VOL. 133 | NO. 122 | Tuesday, June 19, 2018
Council To Review ‘Shared Mobility’ Rules For Scooters, Bike Share
By Bill Dries
Memphis City Council members get their first look Tuesday, June 19, at a “shared mobility” ordinance that would set broad ground rules for “shared use mobility bicycles, electric assist bicycles and electric scooters.”
The 1 p.m. committee discussion follows the kickoff last week of Bird electric scooter stations in different parts of Memphis, with a total of around 200 scooters. And it comes three weeks after the start of the Explore Bike Share program with a fleet of 600 bicycles at 60 stations around the city.
Both are operating under temporary agreements with the city pending passage of an ordinance setting permanent ground rules and permitting procedures.
The council could add the ordinance to Tuesday’s agenda for a vote on the first of three readings at its 3:30 p.m. meeting at City Hall, 125 N. Main St. Or it could be on the agenda for a first-reading vote at the first council meeting in July.
Follow Tuesday’s council session @tdnpols, www.twitter.com/tdnpols, for live coverage and updates from committee sessions earlier in the council day at City Hall.
Bird, a Venice, California-based company with a scooter network in 14 other cities, began talking with city leaders in Memphis as the shared mobility ordinance was already taking shape, said city chief operating officer Doug McGowen.
“They’d been thinking about this for a long time,” McGowen said of the city, Innovate Memphis and the Downtown Memphis Commission. “The ordinance was going to be distributed Tuesday anyway. We were already there. Had it not been for that we wouldn’t be able to harness this opportunity.”
City Council member Kemp Conrad has been a guiding force in writing and passing other city ordinances dealing with the “demand economy,” as it is called. That includes rules for Airbnbs and ride share services. “We are on the cutting edge of it,” Conrad said. “We literally put this together in less than a week.”
The ordinance basically puts a cap on the number of scooters or other shared mobility vehicles pending a city review of the usage per vehicle. That follows criticism of Bird in other cities for an unregulated number of vehicles on sidewalks and streets.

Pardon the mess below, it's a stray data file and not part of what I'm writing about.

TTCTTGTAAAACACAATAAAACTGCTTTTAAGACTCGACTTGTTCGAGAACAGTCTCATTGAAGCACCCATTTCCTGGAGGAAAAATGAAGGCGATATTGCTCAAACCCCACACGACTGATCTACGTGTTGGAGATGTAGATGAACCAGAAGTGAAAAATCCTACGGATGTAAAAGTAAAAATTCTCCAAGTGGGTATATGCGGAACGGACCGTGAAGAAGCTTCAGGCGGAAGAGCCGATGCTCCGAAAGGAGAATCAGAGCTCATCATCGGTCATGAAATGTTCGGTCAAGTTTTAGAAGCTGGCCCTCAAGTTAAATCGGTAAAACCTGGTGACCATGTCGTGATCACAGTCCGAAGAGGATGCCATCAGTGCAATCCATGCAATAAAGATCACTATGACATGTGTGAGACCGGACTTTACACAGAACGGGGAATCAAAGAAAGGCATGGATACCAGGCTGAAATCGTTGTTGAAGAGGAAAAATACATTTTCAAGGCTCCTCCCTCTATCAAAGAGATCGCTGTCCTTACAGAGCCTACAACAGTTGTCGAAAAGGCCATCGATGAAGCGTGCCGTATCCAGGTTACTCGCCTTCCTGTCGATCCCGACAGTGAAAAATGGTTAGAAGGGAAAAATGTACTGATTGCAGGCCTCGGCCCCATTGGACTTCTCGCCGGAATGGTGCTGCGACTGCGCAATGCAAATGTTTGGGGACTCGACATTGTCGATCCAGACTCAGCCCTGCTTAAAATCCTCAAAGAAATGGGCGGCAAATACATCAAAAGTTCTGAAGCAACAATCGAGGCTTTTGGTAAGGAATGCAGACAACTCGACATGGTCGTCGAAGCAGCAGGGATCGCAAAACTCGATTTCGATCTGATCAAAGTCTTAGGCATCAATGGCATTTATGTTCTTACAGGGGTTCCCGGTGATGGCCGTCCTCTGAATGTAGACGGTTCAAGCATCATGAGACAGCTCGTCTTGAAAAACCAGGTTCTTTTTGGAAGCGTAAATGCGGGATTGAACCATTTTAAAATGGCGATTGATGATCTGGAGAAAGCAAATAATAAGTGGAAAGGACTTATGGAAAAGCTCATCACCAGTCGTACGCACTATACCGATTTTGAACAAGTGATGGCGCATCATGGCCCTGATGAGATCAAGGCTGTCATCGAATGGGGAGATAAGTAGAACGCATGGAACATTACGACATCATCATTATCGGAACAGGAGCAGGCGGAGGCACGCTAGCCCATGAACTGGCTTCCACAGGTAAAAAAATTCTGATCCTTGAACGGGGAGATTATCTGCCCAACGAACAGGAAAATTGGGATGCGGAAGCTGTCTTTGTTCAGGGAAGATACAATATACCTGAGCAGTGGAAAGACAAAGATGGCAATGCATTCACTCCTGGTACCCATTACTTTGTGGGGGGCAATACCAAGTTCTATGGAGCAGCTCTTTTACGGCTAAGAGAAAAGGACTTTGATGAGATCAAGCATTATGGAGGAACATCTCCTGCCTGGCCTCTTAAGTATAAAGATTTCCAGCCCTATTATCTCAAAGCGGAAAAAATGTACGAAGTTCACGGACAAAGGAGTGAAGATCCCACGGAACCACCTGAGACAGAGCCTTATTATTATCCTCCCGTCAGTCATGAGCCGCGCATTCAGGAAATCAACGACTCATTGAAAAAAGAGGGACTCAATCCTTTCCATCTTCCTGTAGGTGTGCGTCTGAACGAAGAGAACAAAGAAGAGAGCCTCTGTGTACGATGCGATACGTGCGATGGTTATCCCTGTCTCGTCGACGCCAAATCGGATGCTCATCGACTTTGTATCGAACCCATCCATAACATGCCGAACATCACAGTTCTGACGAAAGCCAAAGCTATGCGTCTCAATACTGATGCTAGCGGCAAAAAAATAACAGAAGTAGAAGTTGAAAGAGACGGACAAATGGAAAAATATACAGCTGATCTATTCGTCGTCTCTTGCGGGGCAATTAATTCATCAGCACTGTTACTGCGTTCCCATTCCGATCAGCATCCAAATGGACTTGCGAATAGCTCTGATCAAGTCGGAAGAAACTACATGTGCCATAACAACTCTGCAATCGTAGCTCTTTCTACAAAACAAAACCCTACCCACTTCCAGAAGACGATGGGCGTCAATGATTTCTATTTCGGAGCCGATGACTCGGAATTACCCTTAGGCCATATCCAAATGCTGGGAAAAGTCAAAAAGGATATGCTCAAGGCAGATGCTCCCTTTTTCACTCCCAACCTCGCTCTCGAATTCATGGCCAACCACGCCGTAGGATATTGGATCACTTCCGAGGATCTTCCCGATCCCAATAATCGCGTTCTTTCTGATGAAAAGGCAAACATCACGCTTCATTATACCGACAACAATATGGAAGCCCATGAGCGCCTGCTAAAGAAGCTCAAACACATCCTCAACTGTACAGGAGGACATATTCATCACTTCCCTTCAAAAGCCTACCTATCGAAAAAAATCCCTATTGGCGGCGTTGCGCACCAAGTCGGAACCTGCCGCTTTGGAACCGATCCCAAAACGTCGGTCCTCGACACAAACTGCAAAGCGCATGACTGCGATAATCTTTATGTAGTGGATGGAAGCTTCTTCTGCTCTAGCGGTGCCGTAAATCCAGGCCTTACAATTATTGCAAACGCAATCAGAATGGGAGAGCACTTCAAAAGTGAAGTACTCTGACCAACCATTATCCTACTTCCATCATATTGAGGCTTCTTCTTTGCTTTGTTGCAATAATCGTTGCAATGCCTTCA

Conrad and council chairman Berlin Boyd also count the opening of Bird’s Memphis operation as an answer to critics of the city’s decision to hire the Ingram Group as its lobbyist in Nashville.
Bird is also an Ingram Group client, and the city’s discussions with Bird were brought about by Ingram representatives.
The council also votes Tuesday on a resolution by councilman Edmund Ford Jr. that would set up an exploratory committee to examine raising the minimum pay of part-time city employees to $15 an hour.
The move follows council passage of a city budget amendment that raises the pay of all full-time city employees to $15.50 an hour effective with the fiscal year that begins July 1.
At an 11:45 a.m. committee session, council members will review a resolution that would allow the city to buy the circa 1948 apartment complex at 2998 Tillman Cove and the circa 1973 apartment complex at 3085 Steele to “demolish, reconstruct/rehab the properties” with $3.5 million in federal entitlement grants due the city.
In planning and development items, the council discusses the use of the Downtown Memphis Commission PILOT – payments in lieu of taxes – extension fund to finance a garage for the One Beale development.
The discussion is at the 2:30 p.m. council executive session.
The council votes Tuesday on a remote trailer parking area for an Amazon fulfillment center at 3588 East Holmes Road, east of the intersection with Tchulahoma Road and a new and used tire shop at 975 North Germantown Parkway. The council also votes on a special use permit for a hotel by MNR Hospitality at 164 Union Ave. on the northwest corner of Union and B.B. King Boulevard. There is also a vote Tuesday on a motor freight terminal facility by JNJ Trucking at 5000 American Way south of Mt. Moriah Road.